In Europe antisemitism has been on the rise as country after country throughout the Continent face a demographic situation that can only make things worse. The European population is aging and a new working generation must be imported to take their place and to work, in part to provide the social safety net that the European workers have come to expect.

For three centuries after the industrial revolution Europe produced a surplus population that was exported to settle the new world or to exploit and colonize the third world; and now Europe is unable to reproduce itself. The result has been the importation of large Muslim populations: Turks in Germany and Arabs in many other countries.

And unlike the United States where immigration was followed by assimilation and Americanization, or at least it should be, these populations reside in the countries of Europe, but do not become Europeans. French President Jacques Chirac could say with all confidence “that antisemitism is not France,â€? by which he meant that antisemitism is alien to the values of liberty, equality and fraternity, even as populations living in France increase their antisemitic activities. They reside in France but are not of France. Only belatedly has French officialdom begun to recognize that these differences will spell the doom of France — as we know it — unless these populations assimilate French values and become part of French culture. Only after the riots in the streets of Paris and elsewhere has the French government started to change its orientation, but the transformation may be clumsy and it may be too little, too late.

France had no concept of “Hate Crimesâ€? so the attacks against Jews, the scrawling of graffiti on synagogue walls and other such acts were regarded as petty crimes and not an attack against the society at large. By contrast, if a swastika is painted on a synagogue in the United States,, we all know what would happen. The Mayor would come and say that this act does not represent out city; the chief of police would come and pledge that he would do everything is his power to catch the perpetrator; the District Attorney would come and say that “we will throw the book at the culprits; and a minister, a priest and increasingly an Imam would join the rabbi in symbolically cleansing the stain. Thus, hatred would suffer a defeat by the solidarity of civil and religious authorities joining together against hatred, but only if the concept of hate crimes exists and such attack ae properly viewed as attacks against the society as a whole.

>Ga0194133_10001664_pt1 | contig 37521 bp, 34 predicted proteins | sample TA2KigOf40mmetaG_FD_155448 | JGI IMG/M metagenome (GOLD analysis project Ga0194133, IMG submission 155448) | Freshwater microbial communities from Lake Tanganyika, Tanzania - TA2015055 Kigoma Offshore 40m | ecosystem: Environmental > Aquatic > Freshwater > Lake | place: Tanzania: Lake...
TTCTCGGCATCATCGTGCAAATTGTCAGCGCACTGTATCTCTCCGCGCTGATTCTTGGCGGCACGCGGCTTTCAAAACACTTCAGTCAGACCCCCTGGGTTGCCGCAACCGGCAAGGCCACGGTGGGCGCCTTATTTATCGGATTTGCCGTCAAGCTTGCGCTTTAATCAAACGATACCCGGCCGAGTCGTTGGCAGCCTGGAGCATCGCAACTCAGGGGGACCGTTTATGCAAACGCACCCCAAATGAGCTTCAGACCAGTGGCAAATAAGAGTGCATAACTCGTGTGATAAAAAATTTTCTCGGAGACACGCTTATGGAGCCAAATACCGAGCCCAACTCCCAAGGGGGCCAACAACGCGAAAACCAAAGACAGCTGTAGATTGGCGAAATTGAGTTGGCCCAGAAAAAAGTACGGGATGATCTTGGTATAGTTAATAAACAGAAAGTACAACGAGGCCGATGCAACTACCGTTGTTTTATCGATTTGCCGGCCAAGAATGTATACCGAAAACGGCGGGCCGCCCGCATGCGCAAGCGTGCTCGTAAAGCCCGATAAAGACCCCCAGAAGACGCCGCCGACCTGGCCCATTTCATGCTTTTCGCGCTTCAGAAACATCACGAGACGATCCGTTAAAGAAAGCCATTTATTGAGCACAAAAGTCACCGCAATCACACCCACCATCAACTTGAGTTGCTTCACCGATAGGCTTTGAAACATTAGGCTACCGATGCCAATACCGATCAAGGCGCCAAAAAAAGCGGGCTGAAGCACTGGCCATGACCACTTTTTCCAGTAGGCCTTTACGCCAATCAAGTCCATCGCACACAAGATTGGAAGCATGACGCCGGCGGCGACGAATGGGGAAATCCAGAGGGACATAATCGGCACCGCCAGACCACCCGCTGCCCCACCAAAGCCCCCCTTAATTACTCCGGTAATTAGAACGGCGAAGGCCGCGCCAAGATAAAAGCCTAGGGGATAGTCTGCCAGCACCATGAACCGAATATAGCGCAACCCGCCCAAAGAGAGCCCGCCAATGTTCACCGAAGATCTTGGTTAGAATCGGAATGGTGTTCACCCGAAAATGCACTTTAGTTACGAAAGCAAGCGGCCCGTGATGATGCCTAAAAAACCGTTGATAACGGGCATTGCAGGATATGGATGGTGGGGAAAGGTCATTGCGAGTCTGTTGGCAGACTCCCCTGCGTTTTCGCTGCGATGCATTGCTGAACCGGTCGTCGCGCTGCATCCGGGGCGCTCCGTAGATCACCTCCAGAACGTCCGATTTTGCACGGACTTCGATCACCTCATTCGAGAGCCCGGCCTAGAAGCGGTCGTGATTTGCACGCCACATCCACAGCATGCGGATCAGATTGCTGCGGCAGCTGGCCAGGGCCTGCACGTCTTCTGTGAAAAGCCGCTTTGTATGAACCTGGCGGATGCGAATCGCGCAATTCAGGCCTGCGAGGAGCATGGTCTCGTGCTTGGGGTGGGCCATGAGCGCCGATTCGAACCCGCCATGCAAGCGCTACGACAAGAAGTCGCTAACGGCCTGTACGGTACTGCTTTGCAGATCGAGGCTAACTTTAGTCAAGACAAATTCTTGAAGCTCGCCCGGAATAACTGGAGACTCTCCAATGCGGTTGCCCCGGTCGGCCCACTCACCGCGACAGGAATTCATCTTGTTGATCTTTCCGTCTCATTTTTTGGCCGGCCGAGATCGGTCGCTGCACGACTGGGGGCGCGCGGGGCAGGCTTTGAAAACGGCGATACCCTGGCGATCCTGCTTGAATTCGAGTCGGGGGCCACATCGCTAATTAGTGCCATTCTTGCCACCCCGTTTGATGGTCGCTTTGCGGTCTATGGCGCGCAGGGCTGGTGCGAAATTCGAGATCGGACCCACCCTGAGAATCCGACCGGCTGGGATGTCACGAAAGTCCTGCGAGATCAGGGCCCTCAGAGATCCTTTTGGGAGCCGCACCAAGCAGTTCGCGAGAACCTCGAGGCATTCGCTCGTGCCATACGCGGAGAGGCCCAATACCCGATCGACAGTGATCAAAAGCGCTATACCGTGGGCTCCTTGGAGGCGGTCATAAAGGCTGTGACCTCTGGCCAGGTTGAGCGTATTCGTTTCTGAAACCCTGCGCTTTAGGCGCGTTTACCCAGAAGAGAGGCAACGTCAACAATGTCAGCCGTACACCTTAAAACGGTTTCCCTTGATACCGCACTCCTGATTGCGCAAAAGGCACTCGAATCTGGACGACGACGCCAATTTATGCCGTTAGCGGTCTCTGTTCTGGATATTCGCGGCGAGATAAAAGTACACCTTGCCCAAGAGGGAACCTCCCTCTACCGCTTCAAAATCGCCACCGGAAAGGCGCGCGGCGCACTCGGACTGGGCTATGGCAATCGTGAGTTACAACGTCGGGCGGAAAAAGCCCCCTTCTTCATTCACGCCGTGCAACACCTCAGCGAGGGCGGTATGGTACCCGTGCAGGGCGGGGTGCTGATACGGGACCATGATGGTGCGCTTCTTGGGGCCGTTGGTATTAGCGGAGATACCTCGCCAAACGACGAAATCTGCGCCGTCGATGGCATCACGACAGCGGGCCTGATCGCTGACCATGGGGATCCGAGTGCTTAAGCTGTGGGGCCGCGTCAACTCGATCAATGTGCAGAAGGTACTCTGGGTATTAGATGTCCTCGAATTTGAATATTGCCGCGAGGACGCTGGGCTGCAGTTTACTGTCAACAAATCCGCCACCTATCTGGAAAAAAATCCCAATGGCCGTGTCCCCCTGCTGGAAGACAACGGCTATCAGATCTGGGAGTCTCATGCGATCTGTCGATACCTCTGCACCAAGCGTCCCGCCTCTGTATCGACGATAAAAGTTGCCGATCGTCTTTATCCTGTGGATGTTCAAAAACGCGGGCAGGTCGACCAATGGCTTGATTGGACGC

European opposition to Israeli policies, whether legitimate or excessive, only exacerbates the situation. Frenchmen and other Europeans easily distinguish between their native Jews, whom they regard as fellow citizens and their denunciation of Israeli policies. And yet local inhabitants, Arab residents of the European countries, regard the intensity of European opposition to Israel as license to attack indigenous Jews. Any talk of the illegitimacy of the State of Israel is translated as the illegitimacy of Jews – everywhere.

To the degree that European nationalism is coupled with anti-Americanism or at least with the rivalry between the Old World and the New World, a rivalry intensified by the language used by some American officials, opposition to the Jews also intensifies. Jews are seen as an agent of globalism and as shapers of American policy, a privileged constituency within the American power structure.

American is Still Different:

As opposed to other countries where antisemtism thrives without Jews, in the United States antisemitism is comparatively tame despite the prevalence of the Jews in the areas where traditional anti-Jewish conspiracy theorists sought to explain Jewish domination. Over the past several years there was ample opportunity for an increase in antisemitism. Jews led the economic policy of the Clinton Administration from Robert Rubin and Lawrence Summers at the Department of Treasury to Alan Greenspan at the Federal Reserve and at James Wolfenson at the World Bank, [the latter two were succeeded by Jews Paul Wolfowitz and Ben S. Bernake] dominant voices at the center of American economic policy were Jews.

Jews – but not only Jews — were also among the strongest voices calling for the invasion of Iraq and conducting the war from Paul Wolfowitz and Doug Feith at the Department of Defense to William Kristol and Charles Krautheimer in the press, Jews are prominent in the neo-conservative movement and indeed there was widespread talk of a backlash against Jews precisely as casualties mounted and the war seemed to be going badly. Indeed, some feared that political support for the state of Israel might diminish because of the war. Such concerns were confined to fringe elements in American politics, yet the fear was widespread among American Jews. Despite the publication of a scathing piece of quasi journalistic scholarship by Harvard and University of Chicago professors, these views have not gained a hold in the political mainstream.